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Norman Criddle

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Nationality  English-Canadian
Years active  1902 – 1933

Name  Norman Criddle
Died  1933, Winnipeg, Canada
Norman Criddle wwwmhsmbcadocsmbhistory51criddlen1jpg

Born  1875Addlestone, Surrey, England
Residence  Aweme, Manitoba, Canada
Known for  Agricultural Entomologist

The Famous Sandhogs - Paris Green

Norman Criddle, born in 1875 in Addlestone, Surrey, England, died in 1933 in Winnipeg, Manitoba, Canada, was an entomologist active in the early development of control strategies for agriculturally important grasshoppers (Insecta: Orthoptera) in the prairie croplands of western North America, as well as a naturalist-artist.



In 1902, faced with food crop devastation from a peak in the population of grasshoppers, Criddle developed a mixture of pesticidal toxins called the "Criddle Mixture" to combat them, and was hired by the provincial government to demonstrate its use to farmers. In 1913 the Manitoba government hired him as an entomological field officer, and in 1919 he was appointed the provincial entomologist. Gifted with considerable artistic ability, Criddle illustrated a number of agricultural books; his and Dr. James Fletcher's Fodder and Pasture Plants and Farm Weeds of Canada are especially noteworthy.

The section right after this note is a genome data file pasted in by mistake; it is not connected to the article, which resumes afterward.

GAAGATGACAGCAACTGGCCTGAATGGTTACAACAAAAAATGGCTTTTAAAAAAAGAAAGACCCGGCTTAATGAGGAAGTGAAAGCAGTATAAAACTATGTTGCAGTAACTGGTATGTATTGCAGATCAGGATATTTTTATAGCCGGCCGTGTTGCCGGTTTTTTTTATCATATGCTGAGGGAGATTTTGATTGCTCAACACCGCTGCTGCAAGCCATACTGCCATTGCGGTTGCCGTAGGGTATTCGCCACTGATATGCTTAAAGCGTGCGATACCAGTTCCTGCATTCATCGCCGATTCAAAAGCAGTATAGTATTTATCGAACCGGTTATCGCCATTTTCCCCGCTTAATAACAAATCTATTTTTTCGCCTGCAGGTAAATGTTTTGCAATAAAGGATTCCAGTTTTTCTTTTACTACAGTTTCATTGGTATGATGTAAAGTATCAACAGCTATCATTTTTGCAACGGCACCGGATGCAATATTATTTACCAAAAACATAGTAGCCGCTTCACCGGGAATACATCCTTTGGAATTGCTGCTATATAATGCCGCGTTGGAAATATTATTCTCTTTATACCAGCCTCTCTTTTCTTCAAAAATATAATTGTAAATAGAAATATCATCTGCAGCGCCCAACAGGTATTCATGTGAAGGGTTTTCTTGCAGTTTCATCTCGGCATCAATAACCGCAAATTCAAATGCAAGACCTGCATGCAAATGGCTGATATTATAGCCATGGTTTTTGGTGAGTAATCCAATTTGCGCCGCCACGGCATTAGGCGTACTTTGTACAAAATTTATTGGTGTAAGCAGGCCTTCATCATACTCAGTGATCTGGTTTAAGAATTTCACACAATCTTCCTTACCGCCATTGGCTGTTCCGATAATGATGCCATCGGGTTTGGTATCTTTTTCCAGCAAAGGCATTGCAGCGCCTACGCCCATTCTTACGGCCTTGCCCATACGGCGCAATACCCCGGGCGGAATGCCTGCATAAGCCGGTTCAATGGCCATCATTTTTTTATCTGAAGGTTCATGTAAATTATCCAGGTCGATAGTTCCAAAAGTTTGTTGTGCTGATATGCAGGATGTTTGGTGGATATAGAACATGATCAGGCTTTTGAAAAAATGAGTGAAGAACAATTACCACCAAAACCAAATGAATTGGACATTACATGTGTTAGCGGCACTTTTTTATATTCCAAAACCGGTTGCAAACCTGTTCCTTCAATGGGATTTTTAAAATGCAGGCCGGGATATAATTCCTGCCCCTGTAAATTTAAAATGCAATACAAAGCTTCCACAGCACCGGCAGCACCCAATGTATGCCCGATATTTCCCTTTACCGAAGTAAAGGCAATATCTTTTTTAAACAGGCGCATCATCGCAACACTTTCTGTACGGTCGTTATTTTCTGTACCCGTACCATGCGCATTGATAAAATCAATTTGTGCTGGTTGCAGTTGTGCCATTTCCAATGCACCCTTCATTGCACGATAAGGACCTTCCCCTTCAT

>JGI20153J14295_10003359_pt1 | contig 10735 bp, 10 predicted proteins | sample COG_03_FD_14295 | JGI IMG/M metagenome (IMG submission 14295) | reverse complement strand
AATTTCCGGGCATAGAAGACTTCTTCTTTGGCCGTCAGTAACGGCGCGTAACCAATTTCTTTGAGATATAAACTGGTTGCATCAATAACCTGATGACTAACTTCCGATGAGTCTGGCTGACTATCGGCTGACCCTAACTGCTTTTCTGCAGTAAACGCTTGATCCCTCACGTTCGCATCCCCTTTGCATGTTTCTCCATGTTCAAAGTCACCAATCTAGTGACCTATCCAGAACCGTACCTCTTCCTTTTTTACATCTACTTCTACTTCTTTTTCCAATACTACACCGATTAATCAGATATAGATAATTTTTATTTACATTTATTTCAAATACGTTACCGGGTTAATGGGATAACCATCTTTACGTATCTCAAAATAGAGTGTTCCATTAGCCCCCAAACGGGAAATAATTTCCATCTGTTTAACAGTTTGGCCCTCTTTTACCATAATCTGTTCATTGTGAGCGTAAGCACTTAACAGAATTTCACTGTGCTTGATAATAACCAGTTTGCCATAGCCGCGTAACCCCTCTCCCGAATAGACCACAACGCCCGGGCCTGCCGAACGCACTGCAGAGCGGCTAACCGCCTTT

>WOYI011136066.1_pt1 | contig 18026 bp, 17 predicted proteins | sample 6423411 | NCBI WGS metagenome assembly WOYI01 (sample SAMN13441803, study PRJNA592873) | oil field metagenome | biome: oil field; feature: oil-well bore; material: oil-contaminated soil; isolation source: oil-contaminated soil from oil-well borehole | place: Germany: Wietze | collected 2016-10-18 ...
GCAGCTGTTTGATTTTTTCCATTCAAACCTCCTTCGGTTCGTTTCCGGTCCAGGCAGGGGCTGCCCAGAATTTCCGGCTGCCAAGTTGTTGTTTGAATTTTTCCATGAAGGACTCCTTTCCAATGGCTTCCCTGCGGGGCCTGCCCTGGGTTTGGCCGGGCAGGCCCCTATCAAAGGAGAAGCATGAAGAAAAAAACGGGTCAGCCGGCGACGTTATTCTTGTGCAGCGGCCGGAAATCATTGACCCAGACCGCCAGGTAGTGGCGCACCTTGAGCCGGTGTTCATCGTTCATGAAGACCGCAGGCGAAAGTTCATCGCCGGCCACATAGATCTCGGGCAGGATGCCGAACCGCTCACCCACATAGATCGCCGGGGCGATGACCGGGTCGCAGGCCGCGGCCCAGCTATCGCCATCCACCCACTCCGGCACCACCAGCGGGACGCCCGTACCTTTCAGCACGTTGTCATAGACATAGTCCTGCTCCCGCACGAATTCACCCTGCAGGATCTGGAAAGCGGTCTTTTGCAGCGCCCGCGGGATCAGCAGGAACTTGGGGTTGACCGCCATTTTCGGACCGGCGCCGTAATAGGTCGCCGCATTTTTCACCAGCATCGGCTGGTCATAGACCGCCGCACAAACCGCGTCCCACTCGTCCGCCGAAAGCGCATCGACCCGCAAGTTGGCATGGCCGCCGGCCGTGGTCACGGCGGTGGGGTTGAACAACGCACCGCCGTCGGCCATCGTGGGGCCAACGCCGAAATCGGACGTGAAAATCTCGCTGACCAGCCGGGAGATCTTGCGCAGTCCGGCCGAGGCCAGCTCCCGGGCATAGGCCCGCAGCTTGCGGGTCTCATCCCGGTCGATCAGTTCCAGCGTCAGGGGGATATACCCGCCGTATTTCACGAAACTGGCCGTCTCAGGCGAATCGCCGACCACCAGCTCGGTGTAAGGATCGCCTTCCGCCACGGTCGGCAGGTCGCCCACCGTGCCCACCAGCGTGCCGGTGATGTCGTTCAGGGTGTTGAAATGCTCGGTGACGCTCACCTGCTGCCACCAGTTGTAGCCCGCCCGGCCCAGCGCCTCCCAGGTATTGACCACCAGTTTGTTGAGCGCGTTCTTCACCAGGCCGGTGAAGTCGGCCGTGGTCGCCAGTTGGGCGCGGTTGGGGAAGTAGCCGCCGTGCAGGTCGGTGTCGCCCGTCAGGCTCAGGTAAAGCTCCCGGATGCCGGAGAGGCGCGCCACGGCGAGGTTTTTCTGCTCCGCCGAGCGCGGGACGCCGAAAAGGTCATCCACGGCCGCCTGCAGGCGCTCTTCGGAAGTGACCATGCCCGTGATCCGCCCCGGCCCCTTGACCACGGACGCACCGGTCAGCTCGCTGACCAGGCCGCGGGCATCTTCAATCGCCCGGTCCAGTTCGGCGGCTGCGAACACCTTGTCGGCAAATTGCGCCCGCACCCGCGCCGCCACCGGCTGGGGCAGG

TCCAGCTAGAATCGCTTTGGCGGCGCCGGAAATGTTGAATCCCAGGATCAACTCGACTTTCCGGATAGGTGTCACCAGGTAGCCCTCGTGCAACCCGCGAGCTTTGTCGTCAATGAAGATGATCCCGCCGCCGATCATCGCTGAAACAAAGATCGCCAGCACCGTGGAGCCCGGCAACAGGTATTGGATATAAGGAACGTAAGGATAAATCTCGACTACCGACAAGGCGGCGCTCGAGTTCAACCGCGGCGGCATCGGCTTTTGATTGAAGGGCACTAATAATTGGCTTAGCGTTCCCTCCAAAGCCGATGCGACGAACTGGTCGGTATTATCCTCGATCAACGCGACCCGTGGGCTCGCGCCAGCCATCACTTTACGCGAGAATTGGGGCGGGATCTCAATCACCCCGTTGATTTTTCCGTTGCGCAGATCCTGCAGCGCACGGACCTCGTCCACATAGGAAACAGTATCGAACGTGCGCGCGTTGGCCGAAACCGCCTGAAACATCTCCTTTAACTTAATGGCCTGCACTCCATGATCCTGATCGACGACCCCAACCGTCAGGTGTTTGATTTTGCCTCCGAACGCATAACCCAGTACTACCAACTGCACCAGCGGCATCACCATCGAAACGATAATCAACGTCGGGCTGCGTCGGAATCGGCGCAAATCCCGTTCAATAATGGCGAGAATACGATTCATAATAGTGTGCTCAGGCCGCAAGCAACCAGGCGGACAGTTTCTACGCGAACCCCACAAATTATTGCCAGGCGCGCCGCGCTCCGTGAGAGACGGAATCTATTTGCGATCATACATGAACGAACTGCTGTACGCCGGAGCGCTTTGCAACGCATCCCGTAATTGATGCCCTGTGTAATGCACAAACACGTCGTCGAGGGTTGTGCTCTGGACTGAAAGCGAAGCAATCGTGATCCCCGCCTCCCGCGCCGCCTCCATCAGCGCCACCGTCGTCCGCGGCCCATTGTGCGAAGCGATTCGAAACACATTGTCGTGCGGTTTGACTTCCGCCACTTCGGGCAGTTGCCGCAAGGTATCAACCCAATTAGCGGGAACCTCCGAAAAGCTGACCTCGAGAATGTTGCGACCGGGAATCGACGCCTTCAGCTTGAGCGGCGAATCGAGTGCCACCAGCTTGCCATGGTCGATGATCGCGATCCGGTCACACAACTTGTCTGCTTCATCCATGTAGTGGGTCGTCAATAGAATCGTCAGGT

Education & Honors

Criddle was awarded an honorary diploma from the Manitoba Agricultural College, was Honorary President of the Natural History Society of Manitoba from 1925 to 1933, and a member of the Manitoba Agricultural Hall of Fame. His family's homestead in Manitoba, the Criddle/Vane Homestead, has been declared a Manitoba Provincial Heritage Park.


Criddle authored and illustrated a number of works between 1906 and 1934.

  • Criddle, Norman (1920). Locust control in the Prairie provinces. Ottawa: Division of Entomology. 
  • References

    Norman Criddle Wikipedia